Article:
- Historic Sites
A Slave’s Audacious Bid For Freedom
Fall 2008 | Volume 58, Issue 5
After reaching Cedar Point, the southern tip of the mainland, he could make out the stars and stripes flying above a Union-occupied island fort. He made a “hiding place in the ditch” to protect himself from the swamp water and ducked Confederate patrols, growing “so impatient seeing the free country in view and I still in the slave country.” The sun may have been blinding and his body all but spent, but Turnage’s choices were clear: “It was death to go back and it was death to stay there and freedom was before me; it could only be death to go forward if I was caught and freedom if I escaped.” This timeless expression of the human will to choose freedom at whatever risk manifests itself in most slave narratives.
Turnage was a desperate hero. After praying especially hard one night, he discovered that the tide had swept in an old rowboat, as if “held by an invisible hand.” Grabbing a “piece of board,” he began to row the rickety craft into the waves of Mobile Bay. A “squall” bore down on him, “the water like a hill coming with a white cap on it.” Just as the heavy seas struck his boat, he heard “the crash of oars and behold there was eight Yankees in a boat.” Turnage jumped into the Union craft just as his own vessel capsized. For a few long moments the oarsmen “were struck with silence” as they contemplated the gaunt young man crouched in front of them. Looking back to the shore, he could see two Confederate soldiers glaring after him. As the liberators’ boat bounced on the waves, he inhaled his first breaths of freedom.
The Yankees took him to the sand island fort, wrapped him in a blanket, fed him, and gave him a tent to sleep in for the night—likely the first acts of kindness he had ever experienced from white people. The next day they took him in a skiff to Fort Gaines on Dauphine Island, the long sandbar at the mouth of Mobile Bay. In that fortress, whose cannon-crowned brick walls stand intact to this day, Turnage was interviewed by Gen. Gordon Granger, commander of all Union forces in the Mobile region, who was eager for intelligence about the city, which he hoped soon to capture. Granger offered Turnage the choice of enlisting in a newly raised black regiment as a soldier or becoming a servant to a white officer. Turnage opted for the job of mess cook for one Capt. Junius Turner of a Maryland regiment, whom he accompanied to the end of the war, marching into Mobile with the Union army in April 1865.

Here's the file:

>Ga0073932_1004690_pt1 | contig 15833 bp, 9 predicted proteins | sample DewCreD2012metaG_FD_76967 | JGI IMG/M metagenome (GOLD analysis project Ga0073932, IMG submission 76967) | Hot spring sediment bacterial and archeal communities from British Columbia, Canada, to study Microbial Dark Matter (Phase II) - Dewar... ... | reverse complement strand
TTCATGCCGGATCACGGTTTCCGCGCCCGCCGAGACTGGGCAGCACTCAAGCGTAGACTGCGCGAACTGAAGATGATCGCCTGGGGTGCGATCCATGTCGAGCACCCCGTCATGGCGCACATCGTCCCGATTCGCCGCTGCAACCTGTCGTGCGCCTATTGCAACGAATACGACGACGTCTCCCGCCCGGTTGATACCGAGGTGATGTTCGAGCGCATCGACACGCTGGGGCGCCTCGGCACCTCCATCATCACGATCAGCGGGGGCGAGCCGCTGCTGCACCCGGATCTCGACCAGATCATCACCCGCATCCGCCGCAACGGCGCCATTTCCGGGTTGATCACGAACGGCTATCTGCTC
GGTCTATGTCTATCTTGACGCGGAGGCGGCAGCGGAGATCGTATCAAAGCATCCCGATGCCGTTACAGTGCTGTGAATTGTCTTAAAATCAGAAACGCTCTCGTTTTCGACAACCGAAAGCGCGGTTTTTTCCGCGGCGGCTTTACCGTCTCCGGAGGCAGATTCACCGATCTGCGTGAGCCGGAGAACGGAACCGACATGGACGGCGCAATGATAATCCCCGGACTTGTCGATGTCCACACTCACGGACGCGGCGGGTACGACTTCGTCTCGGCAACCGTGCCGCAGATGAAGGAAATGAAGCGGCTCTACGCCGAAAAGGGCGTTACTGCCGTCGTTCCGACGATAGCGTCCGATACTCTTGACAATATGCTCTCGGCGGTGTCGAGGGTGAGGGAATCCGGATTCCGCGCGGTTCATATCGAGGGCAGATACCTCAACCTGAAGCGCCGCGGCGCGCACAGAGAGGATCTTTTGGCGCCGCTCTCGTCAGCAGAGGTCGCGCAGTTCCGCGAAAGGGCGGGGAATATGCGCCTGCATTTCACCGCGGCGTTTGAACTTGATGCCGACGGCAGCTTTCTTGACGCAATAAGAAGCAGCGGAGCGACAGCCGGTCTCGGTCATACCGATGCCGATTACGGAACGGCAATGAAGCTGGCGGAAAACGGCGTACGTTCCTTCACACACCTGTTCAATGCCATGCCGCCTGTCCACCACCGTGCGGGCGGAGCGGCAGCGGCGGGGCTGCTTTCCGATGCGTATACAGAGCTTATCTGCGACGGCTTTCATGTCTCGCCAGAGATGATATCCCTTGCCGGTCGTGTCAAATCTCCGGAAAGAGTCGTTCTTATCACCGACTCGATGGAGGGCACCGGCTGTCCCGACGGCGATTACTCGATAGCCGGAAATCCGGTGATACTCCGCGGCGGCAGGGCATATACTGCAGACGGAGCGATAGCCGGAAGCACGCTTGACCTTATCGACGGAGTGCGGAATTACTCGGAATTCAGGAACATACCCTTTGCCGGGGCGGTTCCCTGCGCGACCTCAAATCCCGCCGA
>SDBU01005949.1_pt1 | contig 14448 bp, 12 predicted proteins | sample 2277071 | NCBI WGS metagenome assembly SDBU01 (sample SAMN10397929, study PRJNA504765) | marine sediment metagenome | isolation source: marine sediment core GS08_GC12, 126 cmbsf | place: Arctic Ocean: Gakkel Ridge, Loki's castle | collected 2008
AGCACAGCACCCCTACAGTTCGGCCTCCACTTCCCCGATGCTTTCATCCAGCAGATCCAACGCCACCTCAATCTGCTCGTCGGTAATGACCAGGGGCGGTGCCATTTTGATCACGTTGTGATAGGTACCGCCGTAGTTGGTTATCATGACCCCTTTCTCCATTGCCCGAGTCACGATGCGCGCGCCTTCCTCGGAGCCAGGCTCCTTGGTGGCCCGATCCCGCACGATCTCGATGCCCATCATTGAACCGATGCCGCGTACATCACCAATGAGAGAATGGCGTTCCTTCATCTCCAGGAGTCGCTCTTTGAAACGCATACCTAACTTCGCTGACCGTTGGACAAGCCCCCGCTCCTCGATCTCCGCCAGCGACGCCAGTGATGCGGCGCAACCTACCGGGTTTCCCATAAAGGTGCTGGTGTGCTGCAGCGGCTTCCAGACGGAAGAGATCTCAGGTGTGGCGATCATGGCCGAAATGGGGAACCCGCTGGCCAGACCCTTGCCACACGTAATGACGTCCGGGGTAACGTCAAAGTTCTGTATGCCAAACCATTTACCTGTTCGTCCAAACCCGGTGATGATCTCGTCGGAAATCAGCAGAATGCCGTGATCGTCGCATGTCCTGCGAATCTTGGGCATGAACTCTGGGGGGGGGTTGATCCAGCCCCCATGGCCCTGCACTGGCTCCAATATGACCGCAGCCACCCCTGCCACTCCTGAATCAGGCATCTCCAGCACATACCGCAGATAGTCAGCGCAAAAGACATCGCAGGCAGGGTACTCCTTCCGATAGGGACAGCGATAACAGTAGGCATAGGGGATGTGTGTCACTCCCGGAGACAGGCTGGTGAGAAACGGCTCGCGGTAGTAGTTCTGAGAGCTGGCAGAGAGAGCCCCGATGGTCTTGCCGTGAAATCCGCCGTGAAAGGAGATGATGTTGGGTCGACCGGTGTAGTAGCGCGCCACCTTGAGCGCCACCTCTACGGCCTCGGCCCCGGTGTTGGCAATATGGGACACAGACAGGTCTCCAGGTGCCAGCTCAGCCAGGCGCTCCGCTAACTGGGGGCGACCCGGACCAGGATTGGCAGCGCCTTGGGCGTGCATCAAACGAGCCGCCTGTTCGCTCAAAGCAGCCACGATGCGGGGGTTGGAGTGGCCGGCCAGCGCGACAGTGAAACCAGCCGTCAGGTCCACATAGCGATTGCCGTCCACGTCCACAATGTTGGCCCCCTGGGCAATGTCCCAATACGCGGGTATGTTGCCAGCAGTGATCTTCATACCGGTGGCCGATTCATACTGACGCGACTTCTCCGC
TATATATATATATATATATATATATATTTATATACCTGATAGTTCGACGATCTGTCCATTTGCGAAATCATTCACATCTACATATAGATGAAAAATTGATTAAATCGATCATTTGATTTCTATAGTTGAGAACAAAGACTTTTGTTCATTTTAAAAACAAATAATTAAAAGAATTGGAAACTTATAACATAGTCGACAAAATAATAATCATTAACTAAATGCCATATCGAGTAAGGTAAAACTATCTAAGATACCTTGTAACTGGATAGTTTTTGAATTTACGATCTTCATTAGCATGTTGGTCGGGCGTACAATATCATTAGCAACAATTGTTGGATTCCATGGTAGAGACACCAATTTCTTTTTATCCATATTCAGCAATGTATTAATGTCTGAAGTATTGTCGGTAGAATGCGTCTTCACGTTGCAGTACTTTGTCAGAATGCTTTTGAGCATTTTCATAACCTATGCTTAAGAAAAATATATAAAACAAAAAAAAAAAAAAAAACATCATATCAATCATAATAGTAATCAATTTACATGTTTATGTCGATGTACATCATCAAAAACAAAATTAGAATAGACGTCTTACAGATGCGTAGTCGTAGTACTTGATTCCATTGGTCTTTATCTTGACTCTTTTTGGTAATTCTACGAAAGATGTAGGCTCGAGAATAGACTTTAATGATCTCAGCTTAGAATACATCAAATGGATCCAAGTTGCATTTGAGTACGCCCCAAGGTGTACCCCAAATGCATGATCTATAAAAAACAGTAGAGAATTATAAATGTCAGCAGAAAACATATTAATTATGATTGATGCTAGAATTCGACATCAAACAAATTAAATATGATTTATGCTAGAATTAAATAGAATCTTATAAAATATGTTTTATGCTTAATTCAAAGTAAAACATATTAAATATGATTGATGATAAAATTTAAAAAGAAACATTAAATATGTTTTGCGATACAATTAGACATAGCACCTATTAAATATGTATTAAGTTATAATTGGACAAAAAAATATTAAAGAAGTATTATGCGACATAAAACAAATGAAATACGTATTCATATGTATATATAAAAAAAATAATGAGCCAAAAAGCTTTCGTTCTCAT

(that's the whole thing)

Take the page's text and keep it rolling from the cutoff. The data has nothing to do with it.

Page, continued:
Sometime shortly after the war he traveled to North Carolina and retrieved his mother and four half-siblings. He moved to New York City, struggled to make a living as a common laborer, and managed to keep his family together until he died in 1916. He was married three times, losing his first two wives at a young age, and fathered seven children, only three of whom survived infancy under the grueling hardships of the black urban poor.
Sometime in the 1880s, gripped by the dogged desire to be remembered, Turnage put down his narrative, which comes to an abrupt end after his dramatic escape at sea and liberation. But the final paragraph is a stunning, prayerful articulation of natural rights and the meaning of freedom: “I had made my escape with safety after such a long struggle and had obtained that freedom which I desired so long. I now dreaded the gun and handcuffs and pistols no more. Nor the blowing of horns and the running of hounds; nor the threats of death from the rebels’ authority. I could now speak my opinion to men of all grades and colors, and no one to question my right to speak.” As one of the “many thousands gone” prophesied in the old slave spiritual, Wallace Turnage crafted his own emancipation hymn.